“The two of them are wonderful together. [Chief Content Officer] Scott Gimple and I have talked for a long time about the fact that, perhaps, she could be Lucille if we ever came to do the ‘Here’s Negan’ story,” she says. “She brings such a great spirit to that role and she really, really did her research on what it’s like to be a cancer patient. I think that she brings such beauty to the way that she plays the many different facets that I think people will love to see.”
Burton isn’t the only newbie joining the ranks temporarily, what with Terminator 2 star Robert Patrick having been brought onboard to play Mays, a scorned survivor who’ll share a tense stand-off with Seth Gilliam’s Gabriel.
“Robert is somebody I’ve been a fan of for decades,” Kang gushes. “He was brought up as a name to play this new character we needed to introduce and immediately the writers and I, who share that same sense of fandom and we were like, ‘Oh, my God, like, can we really get him? Is he really interested?’ We got him and he was absolutely lovely. He’s such a sweet, wonderful man and he just brought such gravitas. He’s amazing.”
Cobra Kai’s Okea Eme-Akwari and Bosch’s Lynn Collins will be introduced as Maggie’s scythe-wielding right-hand man Elijah and outsider Leah as well; the latter of whom is expected to be the cause of some tension between Daryl and Carol. It has already been revealed that she was the former owner of Daryl’s pooch Dog, and that she was someone he grew close to in the years following Rick Grimes’ “death.” Past episodes have hinted at Carol being aware of her, too. Turns out, though, she may not have been privy to all that went on between her longtime best bud and the mysterious recluse.
“I imagine that they tell each other everything,” Reedus says of Carol and Daryl’s bond. “There’s certain storylines that are gonna expand on that and maybe expose some stuff where not everything was told. Everyone is still dealing with the aftermath of the war, of course, but there’s some backstory that reveals a little bit more about them.”
Elsewhere, Aaron (Ross Marquand) and Gabriel bicker over the best course of action for the Hilltop and Alexandria communities following the devastating effects of their stand against Beta (Ryan Hurst) and the Whisperers. Unsurprisingly, given their natures, the former insists on them continuing to help people and rebuild what they once had, while Gabriel is having difficulty letting his guard down again.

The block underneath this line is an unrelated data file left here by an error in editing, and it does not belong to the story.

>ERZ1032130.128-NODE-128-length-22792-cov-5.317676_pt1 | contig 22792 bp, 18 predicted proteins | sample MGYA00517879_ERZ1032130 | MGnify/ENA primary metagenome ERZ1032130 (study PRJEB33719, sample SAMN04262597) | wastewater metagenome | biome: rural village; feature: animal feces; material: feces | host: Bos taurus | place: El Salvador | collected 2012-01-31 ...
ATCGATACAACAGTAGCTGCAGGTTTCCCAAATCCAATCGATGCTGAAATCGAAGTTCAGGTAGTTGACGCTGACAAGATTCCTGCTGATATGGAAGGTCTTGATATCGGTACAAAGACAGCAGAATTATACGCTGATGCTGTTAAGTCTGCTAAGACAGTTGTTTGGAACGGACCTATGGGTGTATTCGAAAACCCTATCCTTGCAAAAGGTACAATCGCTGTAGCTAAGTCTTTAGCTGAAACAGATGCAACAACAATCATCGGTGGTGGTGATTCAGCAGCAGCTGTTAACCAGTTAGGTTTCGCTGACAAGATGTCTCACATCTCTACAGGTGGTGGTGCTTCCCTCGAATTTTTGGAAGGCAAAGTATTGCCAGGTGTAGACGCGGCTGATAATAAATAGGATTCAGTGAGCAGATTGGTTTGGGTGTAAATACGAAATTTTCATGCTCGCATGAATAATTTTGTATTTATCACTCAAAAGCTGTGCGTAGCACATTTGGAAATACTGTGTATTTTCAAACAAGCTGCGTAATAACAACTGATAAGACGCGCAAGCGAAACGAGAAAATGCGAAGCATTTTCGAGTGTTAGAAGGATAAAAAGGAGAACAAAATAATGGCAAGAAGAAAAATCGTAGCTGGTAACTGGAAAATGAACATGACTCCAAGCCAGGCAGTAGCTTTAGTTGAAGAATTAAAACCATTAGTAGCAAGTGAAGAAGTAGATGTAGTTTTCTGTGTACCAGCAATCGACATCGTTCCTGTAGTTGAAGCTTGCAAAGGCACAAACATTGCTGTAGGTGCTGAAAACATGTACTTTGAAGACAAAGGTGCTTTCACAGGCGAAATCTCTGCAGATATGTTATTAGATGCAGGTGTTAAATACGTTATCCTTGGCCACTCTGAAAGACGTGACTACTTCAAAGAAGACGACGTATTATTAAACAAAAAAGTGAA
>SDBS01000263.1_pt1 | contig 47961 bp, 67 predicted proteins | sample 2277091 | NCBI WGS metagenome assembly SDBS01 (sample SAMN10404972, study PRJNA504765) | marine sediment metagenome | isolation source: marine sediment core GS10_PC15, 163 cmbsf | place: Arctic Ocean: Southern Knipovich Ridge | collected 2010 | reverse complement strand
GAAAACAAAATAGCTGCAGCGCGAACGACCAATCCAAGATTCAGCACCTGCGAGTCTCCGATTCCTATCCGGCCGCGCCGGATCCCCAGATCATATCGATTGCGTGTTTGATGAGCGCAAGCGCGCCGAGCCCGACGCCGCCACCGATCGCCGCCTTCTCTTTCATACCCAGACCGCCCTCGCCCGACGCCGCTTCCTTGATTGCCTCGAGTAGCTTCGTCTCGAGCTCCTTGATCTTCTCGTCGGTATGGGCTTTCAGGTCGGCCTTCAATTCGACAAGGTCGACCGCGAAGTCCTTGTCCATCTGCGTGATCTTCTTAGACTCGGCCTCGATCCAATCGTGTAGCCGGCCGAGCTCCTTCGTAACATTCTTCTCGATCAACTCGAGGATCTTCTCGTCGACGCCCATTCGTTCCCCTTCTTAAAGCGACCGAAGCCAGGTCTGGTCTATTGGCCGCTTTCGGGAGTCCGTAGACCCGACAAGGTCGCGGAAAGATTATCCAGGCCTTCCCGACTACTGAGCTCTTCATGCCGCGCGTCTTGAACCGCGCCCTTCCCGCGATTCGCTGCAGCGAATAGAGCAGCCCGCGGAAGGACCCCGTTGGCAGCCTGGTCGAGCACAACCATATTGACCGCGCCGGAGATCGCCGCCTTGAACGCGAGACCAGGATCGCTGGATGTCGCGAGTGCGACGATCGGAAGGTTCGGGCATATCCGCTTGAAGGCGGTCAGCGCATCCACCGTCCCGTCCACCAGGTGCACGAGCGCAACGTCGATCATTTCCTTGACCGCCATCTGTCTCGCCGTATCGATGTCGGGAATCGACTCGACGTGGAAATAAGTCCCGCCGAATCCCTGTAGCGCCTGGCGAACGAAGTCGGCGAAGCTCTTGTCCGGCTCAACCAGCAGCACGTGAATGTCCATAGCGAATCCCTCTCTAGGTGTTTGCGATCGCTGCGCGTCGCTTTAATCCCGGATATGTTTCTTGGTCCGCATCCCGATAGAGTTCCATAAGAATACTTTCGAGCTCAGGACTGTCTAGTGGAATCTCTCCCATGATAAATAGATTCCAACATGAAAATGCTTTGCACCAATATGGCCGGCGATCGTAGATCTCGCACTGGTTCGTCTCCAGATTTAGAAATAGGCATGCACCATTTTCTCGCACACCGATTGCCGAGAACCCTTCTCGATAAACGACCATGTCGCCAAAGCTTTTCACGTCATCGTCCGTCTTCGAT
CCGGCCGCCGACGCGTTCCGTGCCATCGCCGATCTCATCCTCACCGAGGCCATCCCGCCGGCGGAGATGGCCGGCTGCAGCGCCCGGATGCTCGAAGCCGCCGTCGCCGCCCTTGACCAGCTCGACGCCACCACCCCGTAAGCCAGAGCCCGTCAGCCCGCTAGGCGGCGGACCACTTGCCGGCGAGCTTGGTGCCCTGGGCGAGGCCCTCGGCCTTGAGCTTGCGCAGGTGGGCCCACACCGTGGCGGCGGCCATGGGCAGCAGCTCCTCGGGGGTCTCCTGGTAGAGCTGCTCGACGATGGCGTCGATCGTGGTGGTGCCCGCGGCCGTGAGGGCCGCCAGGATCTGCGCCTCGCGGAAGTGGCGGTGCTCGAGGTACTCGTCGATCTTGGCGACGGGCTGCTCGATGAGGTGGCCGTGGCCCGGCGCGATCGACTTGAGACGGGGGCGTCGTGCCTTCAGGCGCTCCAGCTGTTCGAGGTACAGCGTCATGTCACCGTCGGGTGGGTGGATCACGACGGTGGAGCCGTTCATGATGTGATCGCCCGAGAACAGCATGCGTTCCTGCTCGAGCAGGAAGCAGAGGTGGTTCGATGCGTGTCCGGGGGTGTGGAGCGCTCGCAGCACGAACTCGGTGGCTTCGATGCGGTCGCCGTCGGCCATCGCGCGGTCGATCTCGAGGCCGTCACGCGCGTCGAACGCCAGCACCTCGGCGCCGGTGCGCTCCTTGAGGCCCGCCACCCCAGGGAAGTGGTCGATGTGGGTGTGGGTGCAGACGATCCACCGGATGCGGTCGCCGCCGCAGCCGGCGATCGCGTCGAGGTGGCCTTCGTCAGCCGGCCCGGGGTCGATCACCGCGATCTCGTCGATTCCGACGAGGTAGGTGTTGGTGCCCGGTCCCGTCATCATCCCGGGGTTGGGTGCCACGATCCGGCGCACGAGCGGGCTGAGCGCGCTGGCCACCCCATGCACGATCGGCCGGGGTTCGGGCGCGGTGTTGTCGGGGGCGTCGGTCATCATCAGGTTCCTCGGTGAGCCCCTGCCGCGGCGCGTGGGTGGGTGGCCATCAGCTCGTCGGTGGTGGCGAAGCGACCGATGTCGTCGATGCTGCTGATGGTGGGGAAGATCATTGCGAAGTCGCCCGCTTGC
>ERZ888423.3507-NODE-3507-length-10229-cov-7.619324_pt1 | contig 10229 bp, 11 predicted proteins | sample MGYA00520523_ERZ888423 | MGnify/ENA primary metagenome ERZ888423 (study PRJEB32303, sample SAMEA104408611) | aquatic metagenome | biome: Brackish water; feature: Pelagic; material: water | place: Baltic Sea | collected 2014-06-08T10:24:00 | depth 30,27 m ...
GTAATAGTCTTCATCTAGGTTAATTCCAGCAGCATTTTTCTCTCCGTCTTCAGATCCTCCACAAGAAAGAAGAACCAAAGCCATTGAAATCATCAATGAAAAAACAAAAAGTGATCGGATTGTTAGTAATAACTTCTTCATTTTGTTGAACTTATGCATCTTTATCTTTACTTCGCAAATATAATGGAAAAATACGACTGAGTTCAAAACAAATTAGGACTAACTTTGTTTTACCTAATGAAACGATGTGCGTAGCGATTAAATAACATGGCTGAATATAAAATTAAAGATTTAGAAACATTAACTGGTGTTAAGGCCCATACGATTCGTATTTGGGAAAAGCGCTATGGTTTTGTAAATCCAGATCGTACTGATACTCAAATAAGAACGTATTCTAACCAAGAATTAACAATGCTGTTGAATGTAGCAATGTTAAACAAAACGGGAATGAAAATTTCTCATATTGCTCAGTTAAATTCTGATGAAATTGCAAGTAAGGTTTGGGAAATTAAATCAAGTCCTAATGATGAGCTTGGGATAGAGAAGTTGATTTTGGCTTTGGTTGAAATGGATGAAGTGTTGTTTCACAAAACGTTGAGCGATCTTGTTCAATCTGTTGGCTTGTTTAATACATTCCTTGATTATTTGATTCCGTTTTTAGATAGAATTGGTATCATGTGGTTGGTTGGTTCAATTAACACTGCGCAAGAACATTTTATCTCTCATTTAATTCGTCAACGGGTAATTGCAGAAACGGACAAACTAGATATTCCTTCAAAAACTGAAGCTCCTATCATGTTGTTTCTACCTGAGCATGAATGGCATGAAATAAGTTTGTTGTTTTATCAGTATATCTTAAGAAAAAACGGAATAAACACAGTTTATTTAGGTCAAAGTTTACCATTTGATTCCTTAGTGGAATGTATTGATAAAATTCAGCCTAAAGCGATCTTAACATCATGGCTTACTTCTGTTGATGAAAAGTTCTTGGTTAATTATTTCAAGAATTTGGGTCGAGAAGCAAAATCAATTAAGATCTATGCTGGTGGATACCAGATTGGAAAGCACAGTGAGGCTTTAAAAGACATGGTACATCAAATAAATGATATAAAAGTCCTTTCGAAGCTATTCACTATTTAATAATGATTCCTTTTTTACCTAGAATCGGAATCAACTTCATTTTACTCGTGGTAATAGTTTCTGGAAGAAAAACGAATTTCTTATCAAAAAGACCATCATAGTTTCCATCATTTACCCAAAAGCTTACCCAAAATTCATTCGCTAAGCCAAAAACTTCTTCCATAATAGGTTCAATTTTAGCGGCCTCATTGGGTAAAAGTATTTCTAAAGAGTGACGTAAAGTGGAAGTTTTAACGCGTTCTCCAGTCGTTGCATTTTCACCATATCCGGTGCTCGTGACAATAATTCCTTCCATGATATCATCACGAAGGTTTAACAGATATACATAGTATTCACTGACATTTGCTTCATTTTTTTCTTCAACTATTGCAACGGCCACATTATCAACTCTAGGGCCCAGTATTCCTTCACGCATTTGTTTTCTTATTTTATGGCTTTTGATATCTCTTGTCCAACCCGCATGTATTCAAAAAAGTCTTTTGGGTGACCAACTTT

“Seth gets to do some crazy stuff in these episodes,” admits Marquand. “Gabriel really got the brunt of the trauma from the battle and that’s definitely going to influence how he [thinks] going forward.
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“Both of these men are trying to find some meaning to life, and how to recover after defeating this horrific enemy that has claimed the lives of so many. They’re gonna be doing a little ping-pong, a little back-and-forth to determine that… what the characters focus their time and energy on when there’s not a threat looming over them all of the time. We will see in these episodes how the two of them have very different ways of seeing the future world.”
If the past ten seasons of The Walking Dead are anything to go by, whatever they decide, the peace won’t last long anyway.
“The only fear that I’ve ever had about getting killed off of this show is what my next job is going to be,” jokes Gilliam. “The deaths are always impactful and dramatic so any scene like that would be fun to play, but then the finality of it would hit me and I’d be like, ‘Well, how am I going to eat next month?’”